Occupational Drivers’ Licenses in Florida: A Step by Step Guide
Loss of driving privileges in a DUI, DWLS (driving with a suspended license), or other such case is often a harsher punishment than probation and fines. According to Section 322.271 of the Florida Statutes, a judge “may” give a person a hardship license if the applicant meets minimum requirements. Meeting these requirements is easy. Convincing a judge to issue an occupational license often isn’t easy.
A Tampa criminal defense lawyer streamlines the process and helps ensure a successful outcome. Getting a hardship license is much more difficult than getting a drivers’ license. Additionally, the criminal justice system is complex enough as it is. There’s no need to add another layer. Overall, license suspension protects the public from dangerous drivers, but license suspension must not cross the line and constitute cruel and unusual punishment, which the Eighth Amendment prohibits.
Requesting a Hardship License
Unlike the rules in many other states, Florida law provides for two types of hardship drivers’ licenses, as follows:
- Class C BPO (Business Purposes Only); Florida law broadly defines business purposes as “any driving necessary to maintain livelihood, including driving to and from work, necessary on-the-job driving, driving for educational purposes, and driving for church or medical purposes.”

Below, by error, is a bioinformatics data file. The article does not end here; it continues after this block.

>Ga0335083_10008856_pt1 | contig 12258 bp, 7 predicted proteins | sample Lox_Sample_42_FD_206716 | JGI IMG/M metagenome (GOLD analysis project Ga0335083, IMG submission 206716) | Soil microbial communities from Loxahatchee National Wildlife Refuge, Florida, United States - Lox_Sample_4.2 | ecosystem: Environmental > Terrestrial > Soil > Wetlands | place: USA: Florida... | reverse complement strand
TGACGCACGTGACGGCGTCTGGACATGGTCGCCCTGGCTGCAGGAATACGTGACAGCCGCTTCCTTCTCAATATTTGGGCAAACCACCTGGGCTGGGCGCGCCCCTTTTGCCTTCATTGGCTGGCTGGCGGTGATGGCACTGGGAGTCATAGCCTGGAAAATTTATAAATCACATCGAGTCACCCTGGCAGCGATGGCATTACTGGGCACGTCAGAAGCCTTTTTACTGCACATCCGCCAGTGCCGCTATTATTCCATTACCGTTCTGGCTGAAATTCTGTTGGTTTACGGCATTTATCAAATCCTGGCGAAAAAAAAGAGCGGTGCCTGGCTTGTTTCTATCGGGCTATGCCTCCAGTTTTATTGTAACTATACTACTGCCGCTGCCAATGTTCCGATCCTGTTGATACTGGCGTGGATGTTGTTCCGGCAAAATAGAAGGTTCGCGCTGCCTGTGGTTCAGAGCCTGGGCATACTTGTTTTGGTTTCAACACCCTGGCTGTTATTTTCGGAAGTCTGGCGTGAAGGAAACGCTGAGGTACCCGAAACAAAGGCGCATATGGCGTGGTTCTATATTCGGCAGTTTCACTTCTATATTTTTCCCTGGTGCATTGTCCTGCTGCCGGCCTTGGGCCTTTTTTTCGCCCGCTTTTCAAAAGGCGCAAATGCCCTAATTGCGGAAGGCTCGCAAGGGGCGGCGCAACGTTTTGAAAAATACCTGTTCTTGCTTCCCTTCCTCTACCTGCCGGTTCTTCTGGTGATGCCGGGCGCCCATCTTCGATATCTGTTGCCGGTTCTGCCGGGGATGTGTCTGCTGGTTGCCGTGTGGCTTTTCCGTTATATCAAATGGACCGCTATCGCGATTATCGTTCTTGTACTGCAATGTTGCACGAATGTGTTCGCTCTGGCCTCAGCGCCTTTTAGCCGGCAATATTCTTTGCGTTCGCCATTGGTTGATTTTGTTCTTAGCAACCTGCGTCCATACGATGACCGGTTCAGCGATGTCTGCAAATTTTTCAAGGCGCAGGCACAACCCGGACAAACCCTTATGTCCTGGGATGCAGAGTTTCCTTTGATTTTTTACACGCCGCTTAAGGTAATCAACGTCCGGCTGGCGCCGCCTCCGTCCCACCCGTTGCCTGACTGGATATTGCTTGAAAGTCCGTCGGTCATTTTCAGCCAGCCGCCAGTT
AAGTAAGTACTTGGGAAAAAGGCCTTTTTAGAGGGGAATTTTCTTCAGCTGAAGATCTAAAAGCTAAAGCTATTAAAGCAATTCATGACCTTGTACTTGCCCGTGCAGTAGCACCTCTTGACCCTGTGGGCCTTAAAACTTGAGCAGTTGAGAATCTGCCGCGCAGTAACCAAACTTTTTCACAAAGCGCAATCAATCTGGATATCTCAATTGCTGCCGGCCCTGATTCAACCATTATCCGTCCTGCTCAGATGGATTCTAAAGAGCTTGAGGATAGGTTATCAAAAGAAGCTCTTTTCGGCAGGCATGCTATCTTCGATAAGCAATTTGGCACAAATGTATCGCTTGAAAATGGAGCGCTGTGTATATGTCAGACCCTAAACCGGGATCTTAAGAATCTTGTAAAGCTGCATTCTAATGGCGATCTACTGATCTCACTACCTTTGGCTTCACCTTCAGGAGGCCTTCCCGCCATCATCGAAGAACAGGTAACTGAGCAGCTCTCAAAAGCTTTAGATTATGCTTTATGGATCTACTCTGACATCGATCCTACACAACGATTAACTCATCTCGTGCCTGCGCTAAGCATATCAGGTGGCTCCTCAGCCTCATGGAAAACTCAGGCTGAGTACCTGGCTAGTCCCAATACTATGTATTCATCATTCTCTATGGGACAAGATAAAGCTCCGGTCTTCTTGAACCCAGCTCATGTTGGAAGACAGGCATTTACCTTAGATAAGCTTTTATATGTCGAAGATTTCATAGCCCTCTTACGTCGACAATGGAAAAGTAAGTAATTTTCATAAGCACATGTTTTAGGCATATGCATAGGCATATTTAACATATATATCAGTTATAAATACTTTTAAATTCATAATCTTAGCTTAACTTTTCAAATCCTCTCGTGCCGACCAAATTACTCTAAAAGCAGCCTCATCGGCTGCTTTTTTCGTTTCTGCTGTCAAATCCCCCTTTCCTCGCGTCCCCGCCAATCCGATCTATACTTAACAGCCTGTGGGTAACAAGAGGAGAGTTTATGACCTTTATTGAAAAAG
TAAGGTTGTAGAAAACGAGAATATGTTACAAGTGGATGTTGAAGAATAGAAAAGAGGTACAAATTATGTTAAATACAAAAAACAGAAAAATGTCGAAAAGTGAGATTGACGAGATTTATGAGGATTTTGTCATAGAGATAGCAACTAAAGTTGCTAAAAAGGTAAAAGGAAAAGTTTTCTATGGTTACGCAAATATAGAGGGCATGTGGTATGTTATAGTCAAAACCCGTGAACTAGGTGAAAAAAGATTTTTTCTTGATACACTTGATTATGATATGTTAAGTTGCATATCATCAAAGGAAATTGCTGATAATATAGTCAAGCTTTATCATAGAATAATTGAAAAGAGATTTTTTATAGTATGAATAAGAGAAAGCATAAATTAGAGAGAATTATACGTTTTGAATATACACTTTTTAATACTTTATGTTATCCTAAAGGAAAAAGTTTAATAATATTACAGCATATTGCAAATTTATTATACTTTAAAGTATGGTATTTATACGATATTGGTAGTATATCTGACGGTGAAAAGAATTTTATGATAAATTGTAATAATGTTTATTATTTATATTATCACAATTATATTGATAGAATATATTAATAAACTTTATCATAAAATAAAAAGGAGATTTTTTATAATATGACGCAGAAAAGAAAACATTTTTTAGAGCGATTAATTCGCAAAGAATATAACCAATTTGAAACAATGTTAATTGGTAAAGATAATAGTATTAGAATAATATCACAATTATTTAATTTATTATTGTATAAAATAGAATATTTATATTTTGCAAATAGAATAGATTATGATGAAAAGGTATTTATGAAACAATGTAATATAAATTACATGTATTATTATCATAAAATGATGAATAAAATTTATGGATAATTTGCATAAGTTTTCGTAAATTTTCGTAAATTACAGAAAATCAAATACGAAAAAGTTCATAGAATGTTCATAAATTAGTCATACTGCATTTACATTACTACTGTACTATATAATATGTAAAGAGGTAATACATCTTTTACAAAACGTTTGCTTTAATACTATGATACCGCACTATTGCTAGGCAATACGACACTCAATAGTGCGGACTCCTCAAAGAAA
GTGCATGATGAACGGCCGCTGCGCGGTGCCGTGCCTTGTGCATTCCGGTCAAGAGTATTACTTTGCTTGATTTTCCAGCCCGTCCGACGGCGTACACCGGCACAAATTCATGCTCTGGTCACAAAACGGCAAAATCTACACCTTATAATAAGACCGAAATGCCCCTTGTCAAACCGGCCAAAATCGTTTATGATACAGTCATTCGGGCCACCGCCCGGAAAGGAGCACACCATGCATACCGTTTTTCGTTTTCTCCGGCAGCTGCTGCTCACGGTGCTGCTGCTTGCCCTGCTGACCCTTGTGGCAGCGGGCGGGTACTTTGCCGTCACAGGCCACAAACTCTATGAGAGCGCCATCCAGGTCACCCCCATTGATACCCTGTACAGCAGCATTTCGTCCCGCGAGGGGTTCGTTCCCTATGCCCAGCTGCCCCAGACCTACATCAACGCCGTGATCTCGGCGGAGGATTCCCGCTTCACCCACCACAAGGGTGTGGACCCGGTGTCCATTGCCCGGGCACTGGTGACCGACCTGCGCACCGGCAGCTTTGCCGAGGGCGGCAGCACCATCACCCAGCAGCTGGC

- Class D EPO (Employment Purposes Only); these license holders may drive to and from work and on any work-related errands.
Both kinds of licenses come with strings attached. An IID in a DUI is a good example. An Ignition Interlock Device is basically a portable Breathalyzer which is attached to a vehicle’s ignition. If the driver provides a breath sample that exceeds the legal limit, which is usually .04 in these cases, the vehicle won’t start.
But, we’re getting ahead of ourselves. As mentioned, a judge “may” issue an occupational license if the defendant meets minimum qualifications. So, a Tampa criminal defense lawyer must convince a judge that driving is a necessity and not a convenience. If there’s another licensed driver with a good vehicle in the household, the chances of obtaining a hardship license often plummet.
Adhering to Conditions
Regular drivers’ licenses are maintenance free. Usually, they just require renewal once every four years. Hardship licenses are different. They require constant maintenance.
Once again, the IID is a good example. Usually, defendants must pay monthly monitoring fees. If the defendant falls behind on these payments, the company could turn off the device, and the court could tear up the hardship license.
A Tampa criminal defense lawyer must be proactive in this area. Judges are willing to forgive almost any occupational license transaction, as long as they know about it early.
Reinstating a Drivers’ License
After the suspension period ends, a drivers’ license does not magically become valid again. Instead, the defendant must take affirmative steps to reinstate it. These steps usually include paying a fee and providing proof of insurance.
The DMV must reinstate the license once the suspension period ends and the defendant jumps through all the required hoops.
A brief final word about the difference between license suspension and license revocation. Suspended licenses are normally easy to reinstate, as outlined above. If the court revoked the defendant’s license, the defendant must start the license application process anew. That’s assuming the court gives the defendant permission to do so.
Reach Out to a Thorough Hillsborough County Attorney
A criminal charge is not the same thing as a criminal conviction. For a free consultation with an experienced criminal defense lawyer in Tampa, contact the OA Law Firm. Convenient payment plans are available.